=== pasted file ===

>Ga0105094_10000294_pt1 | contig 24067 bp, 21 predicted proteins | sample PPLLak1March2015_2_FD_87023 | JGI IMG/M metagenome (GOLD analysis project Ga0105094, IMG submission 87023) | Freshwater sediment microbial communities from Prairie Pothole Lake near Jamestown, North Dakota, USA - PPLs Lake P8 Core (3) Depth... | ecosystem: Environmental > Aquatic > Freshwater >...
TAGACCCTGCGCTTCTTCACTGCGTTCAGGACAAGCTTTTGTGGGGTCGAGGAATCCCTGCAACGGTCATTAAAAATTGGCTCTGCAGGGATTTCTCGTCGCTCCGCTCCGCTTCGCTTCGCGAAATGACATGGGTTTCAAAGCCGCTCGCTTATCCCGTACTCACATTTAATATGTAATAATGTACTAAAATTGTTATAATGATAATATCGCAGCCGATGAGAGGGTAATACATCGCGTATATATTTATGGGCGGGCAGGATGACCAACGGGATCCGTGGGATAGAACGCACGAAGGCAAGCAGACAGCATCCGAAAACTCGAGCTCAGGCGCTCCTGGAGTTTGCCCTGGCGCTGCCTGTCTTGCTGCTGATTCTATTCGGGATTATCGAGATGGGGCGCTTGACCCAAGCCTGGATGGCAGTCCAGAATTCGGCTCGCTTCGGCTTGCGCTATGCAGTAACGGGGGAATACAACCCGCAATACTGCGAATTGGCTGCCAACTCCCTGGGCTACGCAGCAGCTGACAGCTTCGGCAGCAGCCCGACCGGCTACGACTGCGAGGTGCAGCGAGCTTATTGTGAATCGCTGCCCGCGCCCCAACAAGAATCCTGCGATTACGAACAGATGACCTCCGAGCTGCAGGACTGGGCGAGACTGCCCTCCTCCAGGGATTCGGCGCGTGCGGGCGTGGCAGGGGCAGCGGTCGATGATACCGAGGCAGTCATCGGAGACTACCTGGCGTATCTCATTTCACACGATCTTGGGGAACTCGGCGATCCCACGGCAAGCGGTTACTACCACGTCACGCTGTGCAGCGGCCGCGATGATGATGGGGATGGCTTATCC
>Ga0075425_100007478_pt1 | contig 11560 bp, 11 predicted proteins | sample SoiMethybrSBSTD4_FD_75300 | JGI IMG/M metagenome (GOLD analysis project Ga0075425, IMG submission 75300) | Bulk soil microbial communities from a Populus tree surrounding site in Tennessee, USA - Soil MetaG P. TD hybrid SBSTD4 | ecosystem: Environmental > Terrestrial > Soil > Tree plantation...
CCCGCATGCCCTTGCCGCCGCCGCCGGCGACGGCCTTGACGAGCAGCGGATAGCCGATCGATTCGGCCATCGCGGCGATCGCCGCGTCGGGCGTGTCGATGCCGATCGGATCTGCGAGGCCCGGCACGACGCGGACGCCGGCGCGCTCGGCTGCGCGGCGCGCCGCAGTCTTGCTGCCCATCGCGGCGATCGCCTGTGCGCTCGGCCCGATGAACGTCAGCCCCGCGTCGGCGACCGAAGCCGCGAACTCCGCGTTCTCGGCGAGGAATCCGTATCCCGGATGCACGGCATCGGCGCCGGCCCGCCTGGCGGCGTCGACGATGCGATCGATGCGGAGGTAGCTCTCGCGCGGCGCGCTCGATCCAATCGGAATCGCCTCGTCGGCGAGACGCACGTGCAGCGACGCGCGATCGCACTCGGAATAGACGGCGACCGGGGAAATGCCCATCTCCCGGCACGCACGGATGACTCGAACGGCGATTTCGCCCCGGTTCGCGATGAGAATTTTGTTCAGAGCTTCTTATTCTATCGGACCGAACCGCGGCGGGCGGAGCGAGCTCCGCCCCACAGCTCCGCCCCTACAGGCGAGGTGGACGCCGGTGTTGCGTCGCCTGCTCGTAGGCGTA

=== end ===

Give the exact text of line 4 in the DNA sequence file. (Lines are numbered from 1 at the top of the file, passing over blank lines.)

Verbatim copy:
CCCGCATGCCCTTGCCGCCGCCGCCGGCGACGGCCTTGACGAGCAGCGGATAGCCGATCGATTCGGCCATCGCGGCGATCGCCGCGTCGGGCGTGTCGATGCCGATCGGATCTGCGAGGCCCGGCACGACGCGGACGCCGGCGCGCTCGGCTGCGCGGCGCGCCGCAGTCTTGCTGCCCATCGCGGCGATCGCCTGTGCGCTCGGCCCGATGAACGTCAGCCCCGCGTCGGCGACCGAAGCCGCGAACTCCGCGTTCTCGGCGAGGAATCCGTATCCCGGATGCACGGCATCGGCGCCGGCCCGCCTGGCGGCGTCGACGATGCGATCGATGCGGAGGTAGCTCTCGCGCGGCGCGCTCGATCCAATCGGAATCGCCTCGTCGGCGAGACGCACGTGCAGCGACGCGCGATCGCACTCGGAATAGACGGCGACCGGGGAAATGCCCATCTCCCGGCACGCACGGATGACTCGAACGGCGATTTCGCCCCGGTTCGCGATGAGAATTTTGTTCAGAGCTTCTTATTCTATCGGACCGAACCGCGGCGGGCGGAGCGAGCTCCGCCCCACAGCTCCGCCCCTACAGGCGAGGTGGACGCCGGTGTTGCGTCGCCTGCTCGTAGGCGTA